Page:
CPR for the Elderly: What You Need to Know

The chances are that you'll never need to perform CPR on an elderly person. But if you're caring for someone who's at risk of cardiac arrest, then you need to learn CPR. The good news is that the basics of chest compressions and rescue breathing are easy to remember. And if you can get help from another person, it makes things even easier!

1. Get Help

If you're alone, call 911 before starting CPR. If you're with someone else, have them call 911 while you start CPR. Tell them to stay on the line with you until help arrives, and have them tell the operator:

  • Your name, location, and phone number (the address where you are)
  • The age of the victim
  • What cardiac problems do they have (e.g., heart attack)
  • Whether or not CPR has been started

2. Position the Patient

Once you have determined that the patient is not breathing, it is important to position them correctly. The first step in this process is to check for injuries. Check their arms and legs for breaks or cuts. If there are any visible wounds, try to stop any bleeding before moving on with CPR.

Once you've determined that there are no serious injuries, make sure they are positioned on a hard surface (like concrete) instead of soft ones like grass or sand--this will help prevent further injury while performing chest compressions later in this process! Next, keep the person still while checking their pulse; do not move them unless they are in danger from a nearby fire or something similar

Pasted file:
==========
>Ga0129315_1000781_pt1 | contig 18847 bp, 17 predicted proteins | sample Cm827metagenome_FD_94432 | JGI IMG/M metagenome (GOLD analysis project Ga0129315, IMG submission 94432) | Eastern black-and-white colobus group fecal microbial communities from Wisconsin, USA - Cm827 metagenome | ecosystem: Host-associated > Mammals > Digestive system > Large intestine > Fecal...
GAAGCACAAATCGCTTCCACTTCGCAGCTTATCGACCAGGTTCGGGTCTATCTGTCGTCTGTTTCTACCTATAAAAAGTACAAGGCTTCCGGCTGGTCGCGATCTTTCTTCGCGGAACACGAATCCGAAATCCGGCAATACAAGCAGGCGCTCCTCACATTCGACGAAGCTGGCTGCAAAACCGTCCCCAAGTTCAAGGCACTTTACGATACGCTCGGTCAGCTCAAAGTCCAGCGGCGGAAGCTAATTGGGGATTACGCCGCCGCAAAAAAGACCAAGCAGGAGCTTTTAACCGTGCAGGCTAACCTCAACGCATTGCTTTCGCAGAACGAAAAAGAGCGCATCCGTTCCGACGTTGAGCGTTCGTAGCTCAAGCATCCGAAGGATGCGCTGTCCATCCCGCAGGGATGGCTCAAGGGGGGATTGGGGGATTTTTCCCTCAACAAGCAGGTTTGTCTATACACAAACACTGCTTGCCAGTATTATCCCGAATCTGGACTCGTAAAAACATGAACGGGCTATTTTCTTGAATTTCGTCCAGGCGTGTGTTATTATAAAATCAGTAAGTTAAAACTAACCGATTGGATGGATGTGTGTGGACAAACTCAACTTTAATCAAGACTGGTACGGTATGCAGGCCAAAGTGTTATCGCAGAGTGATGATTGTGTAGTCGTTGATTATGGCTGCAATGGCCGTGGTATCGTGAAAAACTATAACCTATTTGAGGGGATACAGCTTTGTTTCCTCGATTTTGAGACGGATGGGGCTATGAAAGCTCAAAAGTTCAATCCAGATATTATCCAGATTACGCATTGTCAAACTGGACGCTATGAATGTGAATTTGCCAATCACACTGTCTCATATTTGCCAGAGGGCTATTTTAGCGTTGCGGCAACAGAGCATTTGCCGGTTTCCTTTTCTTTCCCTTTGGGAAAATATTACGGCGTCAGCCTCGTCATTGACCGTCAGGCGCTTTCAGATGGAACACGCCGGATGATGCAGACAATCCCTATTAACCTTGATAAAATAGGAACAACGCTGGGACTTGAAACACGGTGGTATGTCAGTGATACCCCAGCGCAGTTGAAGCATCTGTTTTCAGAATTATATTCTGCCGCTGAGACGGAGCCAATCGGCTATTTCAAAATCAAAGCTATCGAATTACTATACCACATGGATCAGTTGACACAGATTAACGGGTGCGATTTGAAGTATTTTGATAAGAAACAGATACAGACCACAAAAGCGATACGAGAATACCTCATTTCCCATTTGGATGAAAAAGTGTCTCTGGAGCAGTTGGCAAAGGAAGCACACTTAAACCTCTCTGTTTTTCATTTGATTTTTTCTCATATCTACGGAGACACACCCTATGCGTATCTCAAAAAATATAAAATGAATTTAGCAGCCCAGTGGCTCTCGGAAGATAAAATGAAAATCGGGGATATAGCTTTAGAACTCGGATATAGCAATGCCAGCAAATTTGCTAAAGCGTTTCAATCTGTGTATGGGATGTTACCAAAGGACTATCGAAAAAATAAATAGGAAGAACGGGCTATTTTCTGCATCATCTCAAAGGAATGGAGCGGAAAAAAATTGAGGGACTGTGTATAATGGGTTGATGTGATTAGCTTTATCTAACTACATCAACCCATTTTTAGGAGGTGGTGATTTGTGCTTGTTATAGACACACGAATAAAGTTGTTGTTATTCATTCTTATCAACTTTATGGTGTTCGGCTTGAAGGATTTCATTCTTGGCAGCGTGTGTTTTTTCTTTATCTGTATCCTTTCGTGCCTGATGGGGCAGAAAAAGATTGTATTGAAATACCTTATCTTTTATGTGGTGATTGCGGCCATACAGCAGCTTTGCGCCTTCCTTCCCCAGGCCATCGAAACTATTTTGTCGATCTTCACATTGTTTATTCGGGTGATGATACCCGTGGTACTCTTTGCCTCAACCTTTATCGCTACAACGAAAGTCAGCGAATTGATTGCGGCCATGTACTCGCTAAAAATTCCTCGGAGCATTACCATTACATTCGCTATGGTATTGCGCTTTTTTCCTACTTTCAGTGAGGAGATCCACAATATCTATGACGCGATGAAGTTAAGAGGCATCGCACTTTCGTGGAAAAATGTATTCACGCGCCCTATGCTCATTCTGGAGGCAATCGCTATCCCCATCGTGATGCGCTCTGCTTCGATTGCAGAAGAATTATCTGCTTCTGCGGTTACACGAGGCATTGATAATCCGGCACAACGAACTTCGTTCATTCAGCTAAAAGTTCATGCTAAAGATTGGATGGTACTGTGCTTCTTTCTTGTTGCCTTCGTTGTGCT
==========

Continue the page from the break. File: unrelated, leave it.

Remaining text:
3. Check Airway, Breathing, and Circulation

If the person is not breathing or has no pulse, begin CPR. If they are breathing but not conscious, put them in the recovery position.

To check for breathing: Place your ear next to their mouth and nose (you can also use your cheek against theirs). Look for chest movement; listen for sounds such as snoring or gurgling; feel whether there is any air on your cheek when you take it away from their mouth.

To check for a pulse: Feel at least two fingers on each side of the neck--the carotid artery can be found between these two points on either side of the windpipe/throat area--and press firmly enough so that you feel its pulsation but not so hard as to cut off blood flow completely!

4. Chest Compressions

  • Chest compressions should be at a rate of 100 per minute.
  • Chest compressions should be at least 2 inches deep.
  • Chest compressions should be at least 1/3 the diameter of the chest.

If you have no training in CPR, then begin with rescue breaths (see below) until help arrives or someone with more experience takes over for you. If you are trained in CPR and know what to do, then follow these steps:  Give 2 breaths before giving chest compressions if the patient is conscious; otherwise, go right into chest compressions without giving any breaths at all. If there is still no pulse after 30 seconds of performing CPR and attempting rescue breathing, stop immediately and call 9-1-1!

5. Rescue Breaths